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Is your nonprofit looking to add to your fundraising revenue with earned income?

A lot of nonprofits are thinking about this these days. And there’s lots of ways to go about it.

One nonprofit friend that I know looking to sell pinatas from her program participants.  I tried to explain to her that this may not be worth the money that it would cost to market the pinatas.

If this sort of retail isn’t the best thing for your nonprofit, what IS the best thing?

Check out my free webinar on August 6th if you’d like to explore different kinds of earned income for your nonprofit. We’ll go into detail on which earned income streams take the least up-front cost, which take the most investment, what sort of margins you can expect from different kinds of earned income streams for your nonprofit, and more.

Let’s say you’ve decided to explore selling trainings.

Recently I was talking with a nonprofit executive director. His nonprofit is looking to do better with their earned income streams. One of the things they’re thinking of doing is marketing their online trainings in a more successful way.

Right now, they have to act more like a business, even though they’re a nonprofit.

One of the things we talked about was market research.

What is market research and why should you do it?

Market research means you research whether or not people are willing to buy the thing your nonprofit is thinking of selling, whether it’s training or bed-bug free beds for homeless shelters.

Market research means talking with people, emailing people, calling people, and surveying people to find out if what you want to do is viable.

In a nutshell, it takes the risk out of making and marketing new training products for your nonprofit.

If you’re thinking of marketing your nonprofit trainings, first of all, look who is using them right now.

Ask your current users,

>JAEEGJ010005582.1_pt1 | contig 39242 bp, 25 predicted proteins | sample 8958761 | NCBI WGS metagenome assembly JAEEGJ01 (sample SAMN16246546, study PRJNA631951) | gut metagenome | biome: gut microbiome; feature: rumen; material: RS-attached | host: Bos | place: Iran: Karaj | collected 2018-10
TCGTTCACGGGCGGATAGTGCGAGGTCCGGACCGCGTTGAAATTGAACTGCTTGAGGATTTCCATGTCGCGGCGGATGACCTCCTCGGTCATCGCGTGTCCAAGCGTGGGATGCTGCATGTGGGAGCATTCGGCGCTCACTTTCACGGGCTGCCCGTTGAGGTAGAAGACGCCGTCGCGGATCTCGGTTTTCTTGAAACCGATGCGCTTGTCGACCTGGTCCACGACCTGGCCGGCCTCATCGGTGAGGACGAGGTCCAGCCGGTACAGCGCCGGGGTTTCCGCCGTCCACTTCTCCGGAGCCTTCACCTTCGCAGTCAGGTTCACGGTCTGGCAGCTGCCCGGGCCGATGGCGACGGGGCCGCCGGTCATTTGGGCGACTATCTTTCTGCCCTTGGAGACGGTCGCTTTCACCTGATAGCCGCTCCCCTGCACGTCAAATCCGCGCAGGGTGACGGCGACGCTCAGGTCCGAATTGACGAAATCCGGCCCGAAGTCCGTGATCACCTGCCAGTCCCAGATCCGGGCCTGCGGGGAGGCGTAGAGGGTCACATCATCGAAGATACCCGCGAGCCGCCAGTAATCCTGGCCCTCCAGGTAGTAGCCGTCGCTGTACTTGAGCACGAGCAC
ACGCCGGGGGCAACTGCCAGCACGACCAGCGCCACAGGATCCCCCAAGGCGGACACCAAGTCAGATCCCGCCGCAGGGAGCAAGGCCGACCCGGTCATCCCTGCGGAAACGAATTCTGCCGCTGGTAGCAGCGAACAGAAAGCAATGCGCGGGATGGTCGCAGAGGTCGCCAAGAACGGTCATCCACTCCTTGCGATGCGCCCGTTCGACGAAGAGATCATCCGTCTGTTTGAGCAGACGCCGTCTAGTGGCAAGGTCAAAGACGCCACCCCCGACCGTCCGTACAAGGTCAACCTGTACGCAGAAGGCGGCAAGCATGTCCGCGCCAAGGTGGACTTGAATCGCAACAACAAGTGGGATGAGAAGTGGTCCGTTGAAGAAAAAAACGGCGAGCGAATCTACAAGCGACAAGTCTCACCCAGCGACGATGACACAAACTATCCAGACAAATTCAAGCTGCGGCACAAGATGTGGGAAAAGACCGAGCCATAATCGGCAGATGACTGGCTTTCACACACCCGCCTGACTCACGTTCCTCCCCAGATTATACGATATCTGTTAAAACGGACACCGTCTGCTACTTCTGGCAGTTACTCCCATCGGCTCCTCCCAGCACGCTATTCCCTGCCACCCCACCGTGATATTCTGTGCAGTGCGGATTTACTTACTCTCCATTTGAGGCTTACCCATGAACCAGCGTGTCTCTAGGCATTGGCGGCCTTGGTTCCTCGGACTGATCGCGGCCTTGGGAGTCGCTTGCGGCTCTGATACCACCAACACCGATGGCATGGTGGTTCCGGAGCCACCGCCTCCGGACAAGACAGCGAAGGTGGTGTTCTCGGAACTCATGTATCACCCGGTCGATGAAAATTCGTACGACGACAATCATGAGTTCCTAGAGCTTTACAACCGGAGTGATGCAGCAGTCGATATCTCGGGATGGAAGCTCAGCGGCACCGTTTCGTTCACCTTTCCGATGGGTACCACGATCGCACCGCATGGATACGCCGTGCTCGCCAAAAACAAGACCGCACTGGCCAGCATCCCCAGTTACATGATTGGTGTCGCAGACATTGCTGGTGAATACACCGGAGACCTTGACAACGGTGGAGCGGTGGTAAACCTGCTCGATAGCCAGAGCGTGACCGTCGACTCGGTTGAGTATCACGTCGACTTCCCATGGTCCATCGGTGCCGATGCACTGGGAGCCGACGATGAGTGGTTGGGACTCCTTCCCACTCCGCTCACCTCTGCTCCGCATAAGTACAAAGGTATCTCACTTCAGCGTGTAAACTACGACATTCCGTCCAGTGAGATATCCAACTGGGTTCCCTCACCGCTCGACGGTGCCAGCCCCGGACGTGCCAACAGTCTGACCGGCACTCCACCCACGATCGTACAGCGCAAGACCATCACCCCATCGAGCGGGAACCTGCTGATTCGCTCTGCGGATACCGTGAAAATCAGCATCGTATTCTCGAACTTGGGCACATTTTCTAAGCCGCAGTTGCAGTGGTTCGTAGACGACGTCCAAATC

“What would you google to find this training?”

“What stands out about our training?”

“What need does this training fill for you?” and

“What words do you use to describe our training to others?”

Once you’ve asked 20 people this question, you have a pretty good idea how your training is different, the key words that tap into the need that your training fills, and what really makes it valuable for people.

If you haven’t created this training yet, then you need to ask 20 potential customers,

“What are some things that make it hard for you to do your job?”

“What would help you do your job better?”

Describe your training and ask, “Based on this description, do you think this training would help address <Issue 1>  and <Issue 2>?

“How much would you be willing to pay for a training like this?”

If 20 people tell you that they would be willing to pay a reasonable amount of money for your training, you may want to be even more certain, and interview 20 more people.

Now that you’ve done your market research, then you’re ready for the next step. What’s the next step? Stay tuned!

If you’re interested in exploring your earned income options, check out my free webinar on August 6th. I’d love to see you there! 

If you’d like to learn more about marketing your trainings for your nonprofit online, a lot of my advice is contained in WebinarHow.to. It’s a website I made to teach people how to market their webinars and online trainings.